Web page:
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Chassis no. 1146 - Engine no. 1505
Coachbuilder: Morelli
Categories: E- Historic event cars; F- Cars owned by the famous; G- Team cars; L- Limited edition cars
Owner: Private Collection
The car raced the 1955 Mille Miglia, ranking 14th overall and 2nd in class. From 1954 had a long and successful career, mostly in France, driven by Luc Descollanges and later by Paul Pignard, father of the famous Michel (Pinuche), until the end of ‘50s.
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In 1937 the three surviving Maserati brothers, Ettore, Ernesto and Bindo, sold out to the Orsi Group in Modena to avoid bankruptcy. The assignment contract included a ten-year consultancy for the Maserati brothers. After that period, in 1947, they decided to come back to San Lazzaro di Savena, near Bologna and found the Officine Specializzate per la Costruzione Automobili Fratelli Maserati S.p.A. – O.S.C.A. for short – to build limited edition competition cars. The Maserati brothers were real racers, and their little O.S.C.A.s built, were real racing cars, the ultimate expressions of a long line of outstanding cars that bore their name, beginning in 1926. O.S.C.A.'s first automobile was the MT4, for Maserati Tipo 4 cilindri. Their goal was to develop an automobile to compete in the 1100 cc racing class. The choice of a small displacement was due to financial reasons: two years after World War II, Italy was still economically prostrate, moreover, there were no sponsors or big car manufacturers behind them to support the development of the car. There weren’t and won’t be teams of engineers or technicians in the years to come: Ernesto Maserati is solely responsible for conception and design. Over the next eight years the MT4 was developed into the most successful under-1500 cc sports/racing car in the world. The chassis followed the lines of their A6GCS Maserati (the last model they designed before leaving the Maserati factory): a tubular frame with independent double A-arms front suspension and a live axle on the back. The 1092 cc engine had an alloy headed FIAT-derived block and the bodywork was built as a two-seater barchetta. Tested by the same Ernesto, the car made its racing debut in September 1948 driven by Gigi Villoresi who, against racers and cars of the highest level brought the small O.S.C.A. to victory. A young Veronese, Giulio Cabianca, bought an OSCA 1100. He began a very long series of successes and, then, more and more drivers will be driving an Osca. The brothers continuously developed the engine and created (for the MT4-2AD) their own aluminum-block engine design with twin cams and cc started to grow, from 1342 cc, to 1453 cc and then, finally, to the twin-spark 1491 cc variant. O.S.C.A. fit seven different versions of their alloy Inline-4 engine into the MT4, and all fell below the 1.5 liter mark. Of the around 200 O.S.C.A. cars produced, perhaps 80 were MT4s, and of the MT4s, records show 40 barchettas with Morelli of Ferrara bodies. There were other interpretations, of course, like the coupes of Vignale or Frua. But the most interesting aspect is that many MT4 were updated in the body with the years, even by artisans, to be always competitive in the races in which they participated. The MT4 was OSCA's most prolific model, but the company also produced a variety of models in both single and two-seater configuration fitted with four, six, and even twelve-cylinder engines, from 750 cc to 4500 cc.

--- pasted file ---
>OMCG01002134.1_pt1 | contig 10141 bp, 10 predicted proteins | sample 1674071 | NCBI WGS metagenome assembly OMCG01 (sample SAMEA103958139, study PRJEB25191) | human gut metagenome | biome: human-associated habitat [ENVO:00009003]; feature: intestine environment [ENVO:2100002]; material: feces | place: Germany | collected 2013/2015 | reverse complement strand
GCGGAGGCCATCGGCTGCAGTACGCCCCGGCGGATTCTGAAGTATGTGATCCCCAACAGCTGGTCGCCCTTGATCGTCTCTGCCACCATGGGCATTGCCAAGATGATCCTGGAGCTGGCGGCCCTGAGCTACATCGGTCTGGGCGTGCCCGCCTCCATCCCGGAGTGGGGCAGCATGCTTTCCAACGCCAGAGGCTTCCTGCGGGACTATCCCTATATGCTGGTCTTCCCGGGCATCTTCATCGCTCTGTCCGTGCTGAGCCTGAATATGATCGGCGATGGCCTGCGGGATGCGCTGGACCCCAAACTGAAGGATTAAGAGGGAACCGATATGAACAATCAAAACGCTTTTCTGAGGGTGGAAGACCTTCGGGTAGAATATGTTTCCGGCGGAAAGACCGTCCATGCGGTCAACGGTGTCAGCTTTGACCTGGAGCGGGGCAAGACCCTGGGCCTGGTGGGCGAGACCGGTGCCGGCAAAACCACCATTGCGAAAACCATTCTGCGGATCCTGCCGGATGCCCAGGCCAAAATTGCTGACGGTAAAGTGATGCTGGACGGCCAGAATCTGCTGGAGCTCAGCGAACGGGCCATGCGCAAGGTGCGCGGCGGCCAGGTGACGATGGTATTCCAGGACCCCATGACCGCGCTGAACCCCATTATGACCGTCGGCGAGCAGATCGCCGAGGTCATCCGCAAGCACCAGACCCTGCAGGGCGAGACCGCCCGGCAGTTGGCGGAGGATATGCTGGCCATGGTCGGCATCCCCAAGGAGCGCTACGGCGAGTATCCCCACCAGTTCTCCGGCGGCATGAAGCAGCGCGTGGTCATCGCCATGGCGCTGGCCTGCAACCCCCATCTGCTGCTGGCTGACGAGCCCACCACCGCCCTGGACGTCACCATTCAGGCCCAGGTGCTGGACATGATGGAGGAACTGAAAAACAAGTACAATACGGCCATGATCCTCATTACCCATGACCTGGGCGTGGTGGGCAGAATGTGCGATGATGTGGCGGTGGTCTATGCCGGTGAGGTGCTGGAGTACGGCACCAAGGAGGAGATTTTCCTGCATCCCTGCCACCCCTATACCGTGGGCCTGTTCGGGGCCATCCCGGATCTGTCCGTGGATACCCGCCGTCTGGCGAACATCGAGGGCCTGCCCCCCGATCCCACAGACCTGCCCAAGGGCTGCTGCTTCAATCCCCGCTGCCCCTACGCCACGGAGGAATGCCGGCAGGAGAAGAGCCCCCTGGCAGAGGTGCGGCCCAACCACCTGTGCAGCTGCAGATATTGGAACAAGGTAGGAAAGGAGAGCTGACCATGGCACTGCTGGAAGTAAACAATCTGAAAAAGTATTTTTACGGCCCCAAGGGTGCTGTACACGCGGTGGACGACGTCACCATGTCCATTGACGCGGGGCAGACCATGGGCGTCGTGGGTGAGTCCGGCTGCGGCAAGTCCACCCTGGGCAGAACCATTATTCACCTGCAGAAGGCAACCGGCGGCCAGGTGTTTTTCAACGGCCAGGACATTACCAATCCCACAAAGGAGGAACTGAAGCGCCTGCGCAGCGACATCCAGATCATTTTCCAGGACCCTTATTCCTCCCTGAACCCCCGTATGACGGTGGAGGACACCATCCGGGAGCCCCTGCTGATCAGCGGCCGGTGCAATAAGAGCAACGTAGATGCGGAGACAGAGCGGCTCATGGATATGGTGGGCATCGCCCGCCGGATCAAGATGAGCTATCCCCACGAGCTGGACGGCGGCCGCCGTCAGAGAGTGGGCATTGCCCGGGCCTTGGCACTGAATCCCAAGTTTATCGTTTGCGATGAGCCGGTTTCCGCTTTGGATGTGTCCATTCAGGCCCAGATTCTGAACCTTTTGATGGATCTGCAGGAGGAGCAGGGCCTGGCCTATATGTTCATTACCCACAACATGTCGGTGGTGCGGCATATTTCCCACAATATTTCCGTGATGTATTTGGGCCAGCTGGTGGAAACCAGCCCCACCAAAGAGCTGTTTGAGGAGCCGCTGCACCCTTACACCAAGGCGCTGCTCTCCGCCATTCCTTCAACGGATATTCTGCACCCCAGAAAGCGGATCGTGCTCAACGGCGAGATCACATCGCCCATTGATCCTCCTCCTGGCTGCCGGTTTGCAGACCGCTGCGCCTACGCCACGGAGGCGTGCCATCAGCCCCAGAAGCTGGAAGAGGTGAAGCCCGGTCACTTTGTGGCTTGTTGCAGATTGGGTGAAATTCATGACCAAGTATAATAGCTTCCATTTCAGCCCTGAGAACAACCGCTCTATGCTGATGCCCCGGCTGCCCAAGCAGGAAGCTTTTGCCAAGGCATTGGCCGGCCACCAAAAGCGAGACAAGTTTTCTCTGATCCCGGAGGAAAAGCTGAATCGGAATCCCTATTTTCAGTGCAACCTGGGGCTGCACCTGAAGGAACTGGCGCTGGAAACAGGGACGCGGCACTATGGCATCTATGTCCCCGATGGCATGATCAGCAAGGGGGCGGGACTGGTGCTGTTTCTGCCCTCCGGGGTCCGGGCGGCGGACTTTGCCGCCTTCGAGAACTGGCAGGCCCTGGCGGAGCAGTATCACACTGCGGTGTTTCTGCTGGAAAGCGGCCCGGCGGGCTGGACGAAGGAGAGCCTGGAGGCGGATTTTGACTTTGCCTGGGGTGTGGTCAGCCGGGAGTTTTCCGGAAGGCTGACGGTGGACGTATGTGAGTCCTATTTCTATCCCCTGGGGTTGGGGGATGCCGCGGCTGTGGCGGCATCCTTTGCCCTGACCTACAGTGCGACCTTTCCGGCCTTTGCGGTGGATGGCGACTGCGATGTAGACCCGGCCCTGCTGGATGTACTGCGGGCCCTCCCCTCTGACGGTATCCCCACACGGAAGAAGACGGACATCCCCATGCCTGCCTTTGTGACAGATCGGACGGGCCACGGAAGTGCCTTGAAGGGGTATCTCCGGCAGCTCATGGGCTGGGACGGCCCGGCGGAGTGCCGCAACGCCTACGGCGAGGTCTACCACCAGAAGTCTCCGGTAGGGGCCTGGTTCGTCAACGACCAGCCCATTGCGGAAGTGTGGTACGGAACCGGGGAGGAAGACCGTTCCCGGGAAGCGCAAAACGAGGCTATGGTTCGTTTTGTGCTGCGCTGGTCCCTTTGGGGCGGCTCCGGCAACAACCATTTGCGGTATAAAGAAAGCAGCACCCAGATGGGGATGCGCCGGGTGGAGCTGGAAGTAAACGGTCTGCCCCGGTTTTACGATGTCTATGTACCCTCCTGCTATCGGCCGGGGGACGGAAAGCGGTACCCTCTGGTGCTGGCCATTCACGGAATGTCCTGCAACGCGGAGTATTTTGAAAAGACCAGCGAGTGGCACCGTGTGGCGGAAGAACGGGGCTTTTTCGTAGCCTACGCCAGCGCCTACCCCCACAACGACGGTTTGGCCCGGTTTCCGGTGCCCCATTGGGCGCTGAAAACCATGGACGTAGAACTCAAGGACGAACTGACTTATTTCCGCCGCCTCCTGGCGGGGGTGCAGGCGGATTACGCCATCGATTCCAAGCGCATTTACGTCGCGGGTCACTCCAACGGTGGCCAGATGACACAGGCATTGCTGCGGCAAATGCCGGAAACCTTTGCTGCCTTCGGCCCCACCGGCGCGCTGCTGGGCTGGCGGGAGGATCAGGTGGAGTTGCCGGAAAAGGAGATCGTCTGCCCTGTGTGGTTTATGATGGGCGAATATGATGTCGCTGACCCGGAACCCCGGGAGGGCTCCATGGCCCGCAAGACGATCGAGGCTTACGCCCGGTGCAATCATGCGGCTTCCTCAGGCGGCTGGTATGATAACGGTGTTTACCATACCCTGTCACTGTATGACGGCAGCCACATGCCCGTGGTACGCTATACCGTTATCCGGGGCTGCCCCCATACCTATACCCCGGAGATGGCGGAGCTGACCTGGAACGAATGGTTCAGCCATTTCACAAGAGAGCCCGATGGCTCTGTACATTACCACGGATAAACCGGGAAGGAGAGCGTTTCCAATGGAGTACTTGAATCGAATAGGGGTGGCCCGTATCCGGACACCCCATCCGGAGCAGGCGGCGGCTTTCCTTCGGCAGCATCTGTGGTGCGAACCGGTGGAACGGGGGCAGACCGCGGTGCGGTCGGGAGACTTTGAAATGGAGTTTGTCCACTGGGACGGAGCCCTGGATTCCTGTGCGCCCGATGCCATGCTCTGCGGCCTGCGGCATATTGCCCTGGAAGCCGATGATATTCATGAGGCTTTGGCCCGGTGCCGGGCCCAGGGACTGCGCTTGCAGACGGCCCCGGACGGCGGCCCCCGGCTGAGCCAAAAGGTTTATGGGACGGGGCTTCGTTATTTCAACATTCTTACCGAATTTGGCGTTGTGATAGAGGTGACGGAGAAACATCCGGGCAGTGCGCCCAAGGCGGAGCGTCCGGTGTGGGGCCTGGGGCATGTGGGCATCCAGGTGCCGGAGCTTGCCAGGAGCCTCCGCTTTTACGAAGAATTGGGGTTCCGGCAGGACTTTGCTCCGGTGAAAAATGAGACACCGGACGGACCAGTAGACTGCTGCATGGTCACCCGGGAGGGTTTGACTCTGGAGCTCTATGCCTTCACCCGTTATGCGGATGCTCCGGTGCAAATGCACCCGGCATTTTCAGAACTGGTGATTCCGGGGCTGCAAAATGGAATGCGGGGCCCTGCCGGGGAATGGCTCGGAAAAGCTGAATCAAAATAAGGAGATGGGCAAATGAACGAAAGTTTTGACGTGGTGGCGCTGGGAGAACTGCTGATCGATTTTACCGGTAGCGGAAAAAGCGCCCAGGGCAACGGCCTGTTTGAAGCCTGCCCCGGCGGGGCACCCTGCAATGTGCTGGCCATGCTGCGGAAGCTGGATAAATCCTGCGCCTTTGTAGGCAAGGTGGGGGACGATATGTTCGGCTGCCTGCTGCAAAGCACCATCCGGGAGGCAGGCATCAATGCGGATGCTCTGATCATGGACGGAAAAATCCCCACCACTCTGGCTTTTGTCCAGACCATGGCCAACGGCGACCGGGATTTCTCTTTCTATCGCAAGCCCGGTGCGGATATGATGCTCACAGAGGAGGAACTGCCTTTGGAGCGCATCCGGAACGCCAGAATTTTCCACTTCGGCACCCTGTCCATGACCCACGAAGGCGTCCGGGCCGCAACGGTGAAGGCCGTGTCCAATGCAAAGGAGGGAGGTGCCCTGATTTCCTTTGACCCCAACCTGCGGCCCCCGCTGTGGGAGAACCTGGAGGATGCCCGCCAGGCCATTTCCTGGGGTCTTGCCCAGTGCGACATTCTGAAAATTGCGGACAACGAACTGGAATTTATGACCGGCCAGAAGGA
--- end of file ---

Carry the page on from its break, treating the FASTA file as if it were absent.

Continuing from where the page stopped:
1954 O.S.C.A. MT4-2AD, chassis n°1146, Morelli bodied, was first owned by the Scuderia Sangiorgio Autocorse racing team and had a long and successful career, mostly in France. The car faced several 1954 events in the hands of the French racing driver Luc Descollanges. In Italy, the car raced the 1955 Mille Miglia, ranking a great 14th place overall and a 2nd place in class. By 1956, chassis n°1146 went back again to France and began to be raced by Paul Pignard, a talented mechanics and driver, father of the famous racing driver Michel Pignard (Pinuche). The car was raced until the end of ‘50s by Paul Pignard in several events, then it was exported to the U.S., went back later to Italy, restored and, then, owned by a Japan enthusiast. The car was fitted from mid ‘80s to mid ‘90s with a 1350cc engine but, later, recovered its original engine. Recently, the rare 1.5l engine car returned to Italy.
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history - owners & events
25th July 1954
L'Aosta - Gran San Bernardo
| Aosta | Italy
driver: Luc Descollanges
22nd August 1954
Grand Prix de La Baule
| La Baule | France
driver: Luc Descollanges
25th September 1954
Rallye du Beaujolais
| Beaujolais | France
driver: Luc Descollanges
10th October 1954
Les Coupes du Salon
| Montlhéry | France
driver: Luc Descollanges
30th April 1955 - 1st May 1955
Mille Miglia
| Brescia-Roma-Brescia | Italy
driver: Luc Descollanges
entry number: 542
29th May 1955
12 Heures internationales d'Hyères
| Hyères | France
driver: Luc Descollanges
entry number: 66
3rd June 1956
Course de Côte Nationale Serrières-Annonay
| Serrières | France
driver: Paul Pignard
entry number: 33
29th June 1956
Course Internationale de Côte du Mont Ventoux
| Côte d'Azur | France
driver: Paul Pignard
entry number: 121
15th July 1956
Course de Côte de Donzy le Pertuis
| Donzy le Pertuis | France
driver: Paul Pignard
30th May 1957
6 Heures de Forez
| Forez | France
driver: Michel Bléhaut
entry number: 34

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